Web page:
“We must make sure that everyone has these human rights... It doesn’t make any difference what your race is, what your sex is, what your sexual preference is. We just seek what is good for the individual.”

The Sisters have sought what is good for individuals since their founding in Dublin, Ireland so many years ago. And they’ve been at the forefront of many historic moments in the struggle for human rights ever since.

On March 14, 1965, Sister Patricia McCann, RSM, led a group including more than 20 Mount Mercy College students to Alabama to join the now infamous Selma to Montgomery march in support of voting rights for black southerners.

Sister Patricia McCann, RSM“I remember one conversation with a Black man who had been with the Marines in Iwo Jima in World War II,” recalled Sister Patricia, who has extensive experience in religious and educational administration and is today chair of the board of McAuley Ministries.

“This man had never voted in his life because when he would go to vote, he would have to take a test, and the test asked him to write the Constitution. It was so clear that the people of Alabama whom we encountered in Montgomery did not want Black people voting.”

In 1968, after the assassination of Dr. Martin Luther King, Jr., the protests came closer to home.

“The 1960s were scary,” remembered Sister Jean. “Our whole world was changing. One of the memories I have is looking out the window of the 11th floor [of Pittsburgh’s Mercy Hospital] where I lived and seeing the National Guard in uniform with rifles on every street corner and the Hill ablaze.”

And in spite of the fires and dangers to themselves, still they marched for justice.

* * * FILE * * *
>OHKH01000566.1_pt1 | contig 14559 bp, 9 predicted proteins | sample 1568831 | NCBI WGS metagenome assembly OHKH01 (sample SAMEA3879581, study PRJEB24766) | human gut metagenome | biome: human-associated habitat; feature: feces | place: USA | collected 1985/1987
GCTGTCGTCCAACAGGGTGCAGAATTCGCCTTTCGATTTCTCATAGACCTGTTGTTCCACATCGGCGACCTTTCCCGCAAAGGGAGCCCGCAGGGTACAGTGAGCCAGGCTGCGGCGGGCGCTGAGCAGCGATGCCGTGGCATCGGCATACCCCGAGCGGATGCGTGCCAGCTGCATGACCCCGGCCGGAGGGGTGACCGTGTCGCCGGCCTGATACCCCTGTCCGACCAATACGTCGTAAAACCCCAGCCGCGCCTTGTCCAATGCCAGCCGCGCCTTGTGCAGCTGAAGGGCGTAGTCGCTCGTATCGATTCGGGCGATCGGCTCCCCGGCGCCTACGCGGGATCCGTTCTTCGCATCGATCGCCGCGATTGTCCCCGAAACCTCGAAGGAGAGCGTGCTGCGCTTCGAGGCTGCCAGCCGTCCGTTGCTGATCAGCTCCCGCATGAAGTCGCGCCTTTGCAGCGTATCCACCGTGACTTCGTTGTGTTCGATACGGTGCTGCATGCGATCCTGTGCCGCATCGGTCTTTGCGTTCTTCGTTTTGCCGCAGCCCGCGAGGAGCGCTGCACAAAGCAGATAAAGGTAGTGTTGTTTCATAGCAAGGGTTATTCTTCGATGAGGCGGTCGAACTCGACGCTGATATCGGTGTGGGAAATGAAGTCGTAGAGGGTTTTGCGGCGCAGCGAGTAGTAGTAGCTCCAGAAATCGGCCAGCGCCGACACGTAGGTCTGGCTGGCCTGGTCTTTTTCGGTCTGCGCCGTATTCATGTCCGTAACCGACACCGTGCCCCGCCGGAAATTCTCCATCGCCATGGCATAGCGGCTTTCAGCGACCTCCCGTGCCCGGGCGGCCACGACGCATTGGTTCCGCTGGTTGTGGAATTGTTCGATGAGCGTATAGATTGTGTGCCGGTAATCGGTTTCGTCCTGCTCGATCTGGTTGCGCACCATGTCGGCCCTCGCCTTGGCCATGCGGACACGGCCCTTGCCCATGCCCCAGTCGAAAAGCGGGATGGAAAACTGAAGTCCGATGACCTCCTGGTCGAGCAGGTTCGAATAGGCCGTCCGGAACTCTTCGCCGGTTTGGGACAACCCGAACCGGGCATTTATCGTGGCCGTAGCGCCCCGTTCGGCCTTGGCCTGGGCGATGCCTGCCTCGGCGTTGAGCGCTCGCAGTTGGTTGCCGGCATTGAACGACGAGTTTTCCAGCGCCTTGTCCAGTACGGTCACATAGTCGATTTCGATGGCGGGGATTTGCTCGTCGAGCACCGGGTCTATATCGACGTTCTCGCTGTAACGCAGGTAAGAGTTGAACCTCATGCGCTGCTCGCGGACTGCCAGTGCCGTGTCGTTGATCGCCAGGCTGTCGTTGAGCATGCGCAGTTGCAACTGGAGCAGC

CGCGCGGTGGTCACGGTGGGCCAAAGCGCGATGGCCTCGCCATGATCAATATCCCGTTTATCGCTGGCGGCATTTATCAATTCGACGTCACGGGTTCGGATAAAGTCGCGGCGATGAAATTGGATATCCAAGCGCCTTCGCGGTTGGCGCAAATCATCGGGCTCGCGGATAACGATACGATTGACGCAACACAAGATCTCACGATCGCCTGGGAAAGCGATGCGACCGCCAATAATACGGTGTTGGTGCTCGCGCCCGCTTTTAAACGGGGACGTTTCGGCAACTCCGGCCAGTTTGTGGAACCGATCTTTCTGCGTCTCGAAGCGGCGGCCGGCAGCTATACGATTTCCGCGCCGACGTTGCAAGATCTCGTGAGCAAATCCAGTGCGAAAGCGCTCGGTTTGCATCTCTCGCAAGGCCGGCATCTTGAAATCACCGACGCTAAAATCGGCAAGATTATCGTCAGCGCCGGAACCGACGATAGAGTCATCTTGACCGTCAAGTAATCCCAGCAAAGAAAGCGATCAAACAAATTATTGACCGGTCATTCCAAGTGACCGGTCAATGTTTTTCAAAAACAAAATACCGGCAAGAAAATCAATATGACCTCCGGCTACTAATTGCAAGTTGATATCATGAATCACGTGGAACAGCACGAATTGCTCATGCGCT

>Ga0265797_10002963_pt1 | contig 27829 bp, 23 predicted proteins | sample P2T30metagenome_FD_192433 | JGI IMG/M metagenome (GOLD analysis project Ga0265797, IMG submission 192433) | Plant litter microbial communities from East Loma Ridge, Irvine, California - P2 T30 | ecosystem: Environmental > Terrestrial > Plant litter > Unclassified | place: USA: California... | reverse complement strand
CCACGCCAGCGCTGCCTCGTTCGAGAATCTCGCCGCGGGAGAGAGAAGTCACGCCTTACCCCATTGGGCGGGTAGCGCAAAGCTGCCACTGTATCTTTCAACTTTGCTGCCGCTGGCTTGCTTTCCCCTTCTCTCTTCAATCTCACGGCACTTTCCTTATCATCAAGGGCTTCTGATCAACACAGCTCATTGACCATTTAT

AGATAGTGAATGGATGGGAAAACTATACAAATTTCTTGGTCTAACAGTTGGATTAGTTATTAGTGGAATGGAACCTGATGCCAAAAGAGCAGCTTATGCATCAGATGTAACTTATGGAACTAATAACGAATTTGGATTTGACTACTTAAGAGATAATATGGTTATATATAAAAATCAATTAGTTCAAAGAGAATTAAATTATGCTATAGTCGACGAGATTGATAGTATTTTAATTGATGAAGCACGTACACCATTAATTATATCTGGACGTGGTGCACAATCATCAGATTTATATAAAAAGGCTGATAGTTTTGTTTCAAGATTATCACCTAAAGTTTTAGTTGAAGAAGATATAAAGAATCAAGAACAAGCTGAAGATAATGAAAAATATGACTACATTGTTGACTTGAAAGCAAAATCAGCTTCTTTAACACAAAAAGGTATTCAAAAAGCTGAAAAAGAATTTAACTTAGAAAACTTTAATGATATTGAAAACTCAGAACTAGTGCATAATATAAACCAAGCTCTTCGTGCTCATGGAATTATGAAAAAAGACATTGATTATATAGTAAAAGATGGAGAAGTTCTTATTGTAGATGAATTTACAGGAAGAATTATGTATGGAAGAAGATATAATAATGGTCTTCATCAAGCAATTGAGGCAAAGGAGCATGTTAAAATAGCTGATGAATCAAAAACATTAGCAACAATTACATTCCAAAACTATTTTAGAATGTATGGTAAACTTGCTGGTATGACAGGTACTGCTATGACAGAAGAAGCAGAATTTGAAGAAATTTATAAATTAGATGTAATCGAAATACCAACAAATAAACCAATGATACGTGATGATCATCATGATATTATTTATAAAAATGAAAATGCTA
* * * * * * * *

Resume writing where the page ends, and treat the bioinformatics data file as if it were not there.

“Sister Ferdinand would put up a sign that read ‘The Sisters Will March at 4 p.m. Be at [Freedom Corner].’”

Amazingly—almost unbelievably—in spite of all the inhumanity and injustice they have witnessed in this world, to a Sister, they still have hope in the future.

“Yes, I am hopeful,” said Sister Jean. “I took a visitor through the Hill. I showed her Freedom Corner and told her we marched many times from there to the Federal Building. People are resilient. Enough good people in the world will help, and with God’s will they will heal.”

And they have the faith that a just and merciful world is possible.

“Oh yes, of course, because it’s not just our idea,” said Sister Patricia. “This year we are celebrating the Jubilee Year of Mercy, and Pope Francis has asked for people to go back to the spiritual and corporal works of Mercy. Feed the hungry. Clothe the naked. Visit the sick. Visit the imprisoned. Bury the dead. These values are not limited to the Sisters of Mercy.”

The Sisters have taken up those causes, but don’t think that it’s all action and little contemplation or prayer either. 

“Personally, I’ve seen that prayer does work,” said Sister Jean.“Sometimes I feel that God, when He gives us challenges or She gives us challenges, also gives us the grace to carry them out.” 


By Drew Wilson

Editor’s Note: Any discussion of community at Carlow begins with the Sisters of Mercy, who remain at the heart of our university. Audio of the full interviews with Sisters Cynthia, Georgine, Jean, and Patricia is available on SoundCloud.